“Today, my office filed a lawsuit against Cochise County, the members of the Cochise County Board of Supervisors, and the County Recorder for their unlawful agreement to delegate nearly all of the Board’s election duties to the Recorder. The Agreement is essentially an unqualified handover from the Board to the Recorder, not one that would allow both entities to work hand in hand to fulfill their statutory duties openly and transparently.
While counties may appropriately enter into cooperative agreements with their recorders to manage elections, Cochise County’s agreement steps far over the legal line. In addition to this broad transfer of power, I am deeply concerned this move might shield or obscure actions and deliberations the Board would typically conduct publicly under open meeting law.
Suing other public officials is not something I take lightly–but it is my job as Attorney General to bring action when public officials unlawfully exercise their power or act outside the confines of their authority.”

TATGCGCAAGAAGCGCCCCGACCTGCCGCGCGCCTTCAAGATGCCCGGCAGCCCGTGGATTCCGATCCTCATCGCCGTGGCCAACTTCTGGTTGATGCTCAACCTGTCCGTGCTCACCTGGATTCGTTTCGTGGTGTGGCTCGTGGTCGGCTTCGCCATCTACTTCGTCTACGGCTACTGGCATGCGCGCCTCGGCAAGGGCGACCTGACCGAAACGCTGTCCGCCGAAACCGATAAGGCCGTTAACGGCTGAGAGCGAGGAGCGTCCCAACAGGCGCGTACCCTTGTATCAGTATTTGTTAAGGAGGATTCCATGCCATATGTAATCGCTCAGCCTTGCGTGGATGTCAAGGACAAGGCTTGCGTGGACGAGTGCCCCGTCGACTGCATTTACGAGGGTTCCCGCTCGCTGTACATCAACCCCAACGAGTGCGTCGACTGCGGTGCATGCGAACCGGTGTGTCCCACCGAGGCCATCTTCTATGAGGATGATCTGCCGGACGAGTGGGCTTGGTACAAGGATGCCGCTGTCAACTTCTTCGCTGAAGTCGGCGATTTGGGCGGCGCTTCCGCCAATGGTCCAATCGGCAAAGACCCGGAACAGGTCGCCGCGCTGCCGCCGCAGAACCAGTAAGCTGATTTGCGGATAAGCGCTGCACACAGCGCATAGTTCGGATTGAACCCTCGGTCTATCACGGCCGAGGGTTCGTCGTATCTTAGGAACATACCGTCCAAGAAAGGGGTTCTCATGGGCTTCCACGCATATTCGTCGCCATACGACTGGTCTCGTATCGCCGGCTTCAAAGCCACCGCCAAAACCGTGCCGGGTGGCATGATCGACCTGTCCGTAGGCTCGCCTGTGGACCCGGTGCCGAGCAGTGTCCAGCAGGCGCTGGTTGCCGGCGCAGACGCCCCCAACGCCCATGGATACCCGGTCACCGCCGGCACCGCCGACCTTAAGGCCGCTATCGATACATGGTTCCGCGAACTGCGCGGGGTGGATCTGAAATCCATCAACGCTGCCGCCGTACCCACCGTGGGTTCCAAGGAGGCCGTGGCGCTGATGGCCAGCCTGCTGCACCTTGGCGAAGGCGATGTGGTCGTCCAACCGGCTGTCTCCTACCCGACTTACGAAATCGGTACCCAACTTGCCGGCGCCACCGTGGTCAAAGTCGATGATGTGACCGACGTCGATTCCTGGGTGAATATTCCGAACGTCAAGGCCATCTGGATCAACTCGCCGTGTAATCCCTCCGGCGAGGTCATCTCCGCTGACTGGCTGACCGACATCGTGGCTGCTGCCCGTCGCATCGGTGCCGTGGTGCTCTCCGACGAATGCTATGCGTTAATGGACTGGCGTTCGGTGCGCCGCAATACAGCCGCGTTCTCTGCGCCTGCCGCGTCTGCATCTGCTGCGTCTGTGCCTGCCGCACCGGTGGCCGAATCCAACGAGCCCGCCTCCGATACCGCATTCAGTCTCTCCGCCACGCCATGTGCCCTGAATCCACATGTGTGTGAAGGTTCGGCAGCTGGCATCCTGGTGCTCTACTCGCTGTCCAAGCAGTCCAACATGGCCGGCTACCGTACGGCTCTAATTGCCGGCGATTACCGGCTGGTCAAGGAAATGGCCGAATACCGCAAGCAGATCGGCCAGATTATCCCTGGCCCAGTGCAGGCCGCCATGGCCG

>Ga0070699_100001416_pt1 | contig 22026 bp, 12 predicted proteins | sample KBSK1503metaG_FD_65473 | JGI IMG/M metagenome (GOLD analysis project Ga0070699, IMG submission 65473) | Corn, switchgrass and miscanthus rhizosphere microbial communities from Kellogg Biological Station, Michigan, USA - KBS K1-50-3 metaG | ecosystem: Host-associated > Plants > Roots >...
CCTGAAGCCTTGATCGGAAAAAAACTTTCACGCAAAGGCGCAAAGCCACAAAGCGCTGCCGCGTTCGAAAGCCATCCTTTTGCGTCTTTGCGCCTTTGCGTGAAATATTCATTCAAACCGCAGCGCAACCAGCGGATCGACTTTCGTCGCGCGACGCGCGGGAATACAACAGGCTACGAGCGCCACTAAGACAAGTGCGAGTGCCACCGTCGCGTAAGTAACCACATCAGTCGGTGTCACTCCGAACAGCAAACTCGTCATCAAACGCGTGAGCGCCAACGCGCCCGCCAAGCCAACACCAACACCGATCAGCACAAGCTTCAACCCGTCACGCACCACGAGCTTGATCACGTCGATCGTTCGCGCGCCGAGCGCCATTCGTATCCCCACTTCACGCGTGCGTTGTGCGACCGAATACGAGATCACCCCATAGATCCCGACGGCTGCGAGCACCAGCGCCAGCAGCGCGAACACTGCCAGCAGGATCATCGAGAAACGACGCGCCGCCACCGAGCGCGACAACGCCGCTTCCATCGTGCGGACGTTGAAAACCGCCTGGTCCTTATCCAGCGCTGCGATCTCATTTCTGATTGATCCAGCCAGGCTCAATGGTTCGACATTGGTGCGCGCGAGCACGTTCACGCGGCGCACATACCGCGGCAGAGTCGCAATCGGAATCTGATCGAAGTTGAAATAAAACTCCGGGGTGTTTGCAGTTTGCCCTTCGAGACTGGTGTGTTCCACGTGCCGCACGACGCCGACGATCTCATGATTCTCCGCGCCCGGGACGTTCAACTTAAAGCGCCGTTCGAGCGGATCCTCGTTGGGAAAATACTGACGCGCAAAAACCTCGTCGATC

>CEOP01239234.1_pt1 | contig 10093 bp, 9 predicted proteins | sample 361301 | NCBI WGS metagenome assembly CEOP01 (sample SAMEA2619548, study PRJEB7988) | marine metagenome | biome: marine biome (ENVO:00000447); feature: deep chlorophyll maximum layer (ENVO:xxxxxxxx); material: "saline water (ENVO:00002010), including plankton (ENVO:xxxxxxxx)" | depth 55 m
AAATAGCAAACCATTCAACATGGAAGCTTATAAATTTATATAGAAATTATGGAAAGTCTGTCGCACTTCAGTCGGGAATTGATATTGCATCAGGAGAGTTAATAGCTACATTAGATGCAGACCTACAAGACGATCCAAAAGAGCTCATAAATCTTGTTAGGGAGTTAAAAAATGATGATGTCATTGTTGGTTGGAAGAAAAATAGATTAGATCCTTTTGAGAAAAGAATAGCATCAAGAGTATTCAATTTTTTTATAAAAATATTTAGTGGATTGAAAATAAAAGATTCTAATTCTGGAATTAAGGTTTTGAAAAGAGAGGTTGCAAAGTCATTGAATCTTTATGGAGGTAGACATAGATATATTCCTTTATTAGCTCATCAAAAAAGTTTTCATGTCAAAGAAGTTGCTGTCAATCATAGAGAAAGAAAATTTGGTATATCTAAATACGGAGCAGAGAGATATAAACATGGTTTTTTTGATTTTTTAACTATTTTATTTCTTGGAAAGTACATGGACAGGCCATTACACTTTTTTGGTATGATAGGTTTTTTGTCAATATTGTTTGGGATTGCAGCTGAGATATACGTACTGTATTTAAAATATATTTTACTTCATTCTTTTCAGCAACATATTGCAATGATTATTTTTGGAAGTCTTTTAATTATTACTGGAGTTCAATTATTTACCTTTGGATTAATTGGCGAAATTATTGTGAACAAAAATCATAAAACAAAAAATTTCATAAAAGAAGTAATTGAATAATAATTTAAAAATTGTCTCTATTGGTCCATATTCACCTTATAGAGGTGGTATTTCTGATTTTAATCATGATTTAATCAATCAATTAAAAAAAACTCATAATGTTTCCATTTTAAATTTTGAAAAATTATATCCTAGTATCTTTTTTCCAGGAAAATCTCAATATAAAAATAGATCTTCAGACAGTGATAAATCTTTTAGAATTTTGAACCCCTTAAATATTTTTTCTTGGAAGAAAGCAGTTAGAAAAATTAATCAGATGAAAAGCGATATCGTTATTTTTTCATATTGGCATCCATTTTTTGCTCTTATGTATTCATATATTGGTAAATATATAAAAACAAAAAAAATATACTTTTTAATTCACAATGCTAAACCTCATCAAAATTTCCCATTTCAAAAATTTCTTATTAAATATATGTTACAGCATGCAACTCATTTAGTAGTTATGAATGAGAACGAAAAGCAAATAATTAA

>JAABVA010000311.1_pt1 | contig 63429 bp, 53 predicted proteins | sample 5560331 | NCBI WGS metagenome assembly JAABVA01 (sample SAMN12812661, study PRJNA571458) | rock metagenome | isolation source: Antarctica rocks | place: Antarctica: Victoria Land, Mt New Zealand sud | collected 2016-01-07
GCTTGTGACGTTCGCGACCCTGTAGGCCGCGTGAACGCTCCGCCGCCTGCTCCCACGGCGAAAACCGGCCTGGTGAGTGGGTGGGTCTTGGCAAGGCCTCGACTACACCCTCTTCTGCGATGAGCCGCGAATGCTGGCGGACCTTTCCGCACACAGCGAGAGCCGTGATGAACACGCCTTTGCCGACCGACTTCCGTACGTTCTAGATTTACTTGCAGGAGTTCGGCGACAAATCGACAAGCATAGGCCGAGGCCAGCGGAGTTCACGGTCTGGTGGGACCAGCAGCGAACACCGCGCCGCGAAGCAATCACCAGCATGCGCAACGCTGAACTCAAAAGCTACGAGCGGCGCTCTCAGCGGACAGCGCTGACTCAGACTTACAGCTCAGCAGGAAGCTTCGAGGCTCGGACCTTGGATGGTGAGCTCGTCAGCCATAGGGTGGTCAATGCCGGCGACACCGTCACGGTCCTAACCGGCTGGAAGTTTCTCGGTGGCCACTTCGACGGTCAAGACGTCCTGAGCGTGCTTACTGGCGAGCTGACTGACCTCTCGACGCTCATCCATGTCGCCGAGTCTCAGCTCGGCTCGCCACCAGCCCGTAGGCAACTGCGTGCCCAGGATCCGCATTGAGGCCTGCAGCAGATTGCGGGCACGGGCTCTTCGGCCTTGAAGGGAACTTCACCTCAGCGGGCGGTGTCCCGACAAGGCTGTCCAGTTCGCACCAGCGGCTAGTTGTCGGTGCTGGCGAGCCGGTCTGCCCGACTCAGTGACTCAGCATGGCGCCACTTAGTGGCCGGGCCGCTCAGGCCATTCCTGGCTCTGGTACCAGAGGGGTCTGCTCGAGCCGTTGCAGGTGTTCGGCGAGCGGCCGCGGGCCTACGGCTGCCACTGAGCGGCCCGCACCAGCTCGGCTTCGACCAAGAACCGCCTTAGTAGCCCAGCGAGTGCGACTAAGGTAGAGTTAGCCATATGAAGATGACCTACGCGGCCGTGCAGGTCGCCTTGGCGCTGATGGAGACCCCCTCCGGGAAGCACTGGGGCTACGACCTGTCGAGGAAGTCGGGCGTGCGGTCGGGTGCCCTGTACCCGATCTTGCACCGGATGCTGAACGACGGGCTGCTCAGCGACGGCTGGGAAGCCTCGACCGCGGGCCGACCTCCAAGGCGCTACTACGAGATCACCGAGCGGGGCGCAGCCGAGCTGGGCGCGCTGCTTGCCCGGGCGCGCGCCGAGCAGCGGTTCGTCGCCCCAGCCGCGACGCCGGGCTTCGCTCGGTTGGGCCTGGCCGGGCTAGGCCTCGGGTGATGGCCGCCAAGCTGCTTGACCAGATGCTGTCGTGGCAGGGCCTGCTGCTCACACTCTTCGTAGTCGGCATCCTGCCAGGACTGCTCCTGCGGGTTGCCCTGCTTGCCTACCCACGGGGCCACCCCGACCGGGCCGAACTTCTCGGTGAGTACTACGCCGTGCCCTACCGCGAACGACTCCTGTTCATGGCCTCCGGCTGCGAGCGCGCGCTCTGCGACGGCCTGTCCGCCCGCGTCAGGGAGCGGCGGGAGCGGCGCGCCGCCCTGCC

A judge rejected a request from Arizona Attorney General Kris Mayes to block the Cochise County Board of Supervisors from handing over its election administration to the elected county recorder.
On Tuesday, Santa Cruz County Superior Court Judge Thomas Fink turned aside Mayes’ request for an injunction blocking the February agreement from being implemented. Mayes had argued in her lawsuit that the board illegally delegated its oversight of elections to Recorder David Stevens.
But Fink said the agreement the board signed gives it sufficient oversight to meet the law’s requirements, including regular reports from Stevens to the board and its ability to overturn any decisions it finds objectionable.
“If there is a problem with the recorder’s performance of his election duties, these provisions are safeguards that are in the court’s opinion sufficient to ensure that the board means authority over the conduct of elections in Cochise County,” Fink said.
The decision came after an hour-long court hearing in which Solicitor General Josh Bendor, representing Mayes, tried to persuade Fink that the county was illegally delegating its authority to Stevens.
The county’s hired outside attorney, Timothy La Sota, said the Attorney General’s Office was nitpicking the agreement to find faults that weren’t there.